series CAAD Futures
last changed 1999/04/03 15:58

_id 8f9d
authors Wolchko, Matthew J.
year 1985
title Strategies Toward Architectural Knowledge Engineering
source ACADIA Workshop 85 [ACADIA Conference Proceedings] Tempe (Arizona / USA) 2-3 November 1985, pp. 69-82
summary Conventional CAD-drafting systems become more powerful modeling tools with the addition of a linked attribute spreadsheet module. This affords the designer the ability to make design decisions not only in the graphic environment, but also as a consequence of quantitative design constraints made apparent in the spreadsheet. While the spreadsheet interface is easily understood by the user, it suffers from two limitations: it lacks a variety of functional capabilities that would enable it to solve more complex design tasks; also, it can only report on existing conditions in the graphic environment. A proposal is made for the enhancement of the spreadsheet's programming power, creating an interface for the selection of program modules that can solve various architectural design tasks. Due to the complexity and graphic nature of architectural design, it is suggested that both procedural and propositional programming methods be used in concert within such a system. In the following, a suitable design task (artificial illumination-reflected ceiling layout) is selected, and then decomposed into two parts: the quantitative analysis (via the application of a procedural programming algorithm), and a logical model generation using shape grammar rules in a propositional framework.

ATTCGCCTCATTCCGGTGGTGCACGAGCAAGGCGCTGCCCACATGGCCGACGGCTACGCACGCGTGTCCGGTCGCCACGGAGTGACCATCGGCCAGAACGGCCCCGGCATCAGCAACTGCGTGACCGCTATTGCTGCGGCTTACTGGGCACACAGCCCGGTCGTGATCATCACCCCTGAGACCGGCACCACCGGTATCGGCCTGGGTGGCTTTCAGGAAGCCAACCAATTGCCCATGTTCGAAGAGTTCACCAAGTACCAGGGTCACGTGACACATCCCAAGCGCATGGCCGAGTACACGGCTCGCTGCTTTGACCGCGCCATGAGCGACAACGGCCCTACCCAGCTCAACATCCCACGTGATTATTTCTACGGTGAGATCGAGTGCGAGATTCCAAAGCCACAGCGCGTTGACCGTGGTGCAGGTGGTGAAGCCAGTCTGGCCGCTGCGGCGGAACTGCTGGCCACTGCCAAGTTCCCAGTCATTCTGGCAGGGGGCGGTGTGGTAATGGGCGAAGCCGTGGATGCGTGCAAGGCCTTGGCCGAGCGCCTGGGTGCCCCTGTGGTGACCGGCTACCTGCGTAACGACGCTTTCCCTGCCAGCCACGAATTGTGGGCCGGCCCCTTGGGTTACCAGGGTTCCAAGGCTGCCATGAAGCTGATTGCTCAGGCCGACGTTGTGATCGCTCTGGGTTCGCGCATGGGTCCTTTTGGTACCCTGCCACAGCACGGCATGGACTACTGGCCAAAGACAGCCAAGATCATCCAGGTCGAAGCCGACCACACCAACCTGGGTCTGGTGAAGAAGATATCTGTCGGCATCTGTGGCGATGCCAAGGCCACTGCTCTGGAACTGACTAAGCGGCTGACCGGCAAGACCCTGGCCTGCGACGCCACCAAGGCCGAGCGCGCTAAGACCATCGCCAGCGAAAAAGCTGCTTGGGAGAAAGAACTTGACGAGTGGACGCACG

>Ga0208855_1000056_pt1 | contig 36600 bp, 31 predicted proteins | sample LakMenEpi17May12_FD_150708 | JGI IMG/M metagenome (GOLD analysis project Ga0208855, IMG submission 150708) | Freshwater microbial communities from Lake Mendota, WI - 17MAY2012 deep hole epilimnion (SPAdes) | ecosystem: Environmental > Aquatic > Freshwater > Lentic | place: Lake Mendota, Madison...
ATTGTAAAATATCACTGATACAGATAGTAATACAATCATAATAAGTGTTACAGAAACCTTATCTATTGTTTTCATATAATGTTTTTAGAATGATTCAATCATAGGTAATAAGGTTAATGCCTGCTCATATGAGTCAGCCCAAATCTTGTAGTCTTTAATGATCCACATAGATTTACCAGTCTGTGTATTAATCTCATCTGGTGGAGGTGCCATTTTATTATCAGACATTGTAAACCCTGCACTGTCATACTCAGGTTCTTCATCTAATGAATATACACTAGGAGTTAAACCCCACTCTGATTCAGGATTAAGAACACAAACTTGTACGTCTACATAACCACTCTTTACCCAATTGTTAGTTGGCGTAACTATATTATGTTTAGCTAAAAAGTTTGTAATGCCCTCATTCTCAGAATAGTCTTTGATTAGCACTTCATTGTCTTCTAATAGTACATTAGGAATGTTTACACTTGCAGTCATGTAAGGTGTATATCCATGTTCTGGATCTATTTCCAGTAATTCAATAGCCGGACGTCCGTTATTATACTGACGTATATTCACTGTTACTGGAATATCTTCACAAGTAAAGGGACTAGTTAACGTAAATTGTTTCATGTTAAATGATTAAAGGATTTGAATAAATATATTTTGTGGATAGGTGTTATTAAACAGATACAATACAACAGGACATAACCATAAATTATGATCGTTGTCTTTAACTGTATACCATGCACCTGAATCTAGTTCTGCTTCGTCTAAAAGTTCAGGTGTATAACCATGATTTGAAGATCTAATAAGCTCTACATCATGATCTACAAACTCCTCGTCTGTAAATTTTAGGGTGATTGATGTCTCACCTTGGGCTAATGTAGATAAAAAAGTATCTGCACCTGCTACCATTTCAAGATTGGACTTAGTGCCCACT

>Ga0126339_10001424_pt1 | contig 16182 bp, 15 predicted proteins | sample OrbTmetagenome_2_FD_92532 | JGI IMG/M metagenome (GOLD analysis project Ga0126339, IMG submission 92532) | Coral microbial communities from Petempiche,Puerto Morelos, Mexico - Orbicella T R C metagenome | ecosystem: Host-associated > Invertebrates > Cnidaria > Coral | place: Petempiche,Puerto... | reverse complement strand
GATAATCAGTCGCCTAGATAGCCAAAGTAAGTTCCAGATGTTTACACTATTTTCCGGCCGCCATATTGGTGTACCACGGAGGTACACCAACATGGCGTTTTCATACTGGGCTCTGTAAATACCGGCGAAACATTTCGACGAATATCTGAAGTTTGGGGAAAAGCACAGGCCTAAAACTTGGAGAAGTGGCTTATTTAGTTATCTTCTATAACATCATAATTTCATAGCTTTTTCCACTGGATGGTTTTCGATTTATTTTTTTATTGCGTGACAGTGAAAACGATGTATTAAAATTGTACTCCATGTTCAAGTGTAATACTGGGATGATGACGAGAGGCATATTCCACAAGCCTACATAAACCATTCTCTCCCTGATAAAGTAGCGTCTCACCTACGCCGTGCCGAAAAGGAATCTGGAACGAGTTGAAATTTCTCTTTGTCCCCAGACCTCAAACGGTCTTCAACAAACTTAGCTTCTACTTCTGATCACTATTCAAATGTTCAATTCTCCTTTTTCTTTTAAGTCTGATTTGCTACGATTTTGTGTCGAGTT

series ACADIA
last changed 1999/01/01 17:51

_id c328
authors Woo, Tony C. and Shin, S. Y.
year 1985
title A Linear Time Algorithm for Triangulating a Point-Visible Polygon
source ACM Transactions on Graphics. January, 1985. Vol. 4: pp. 60-70 : ill. includes bibliography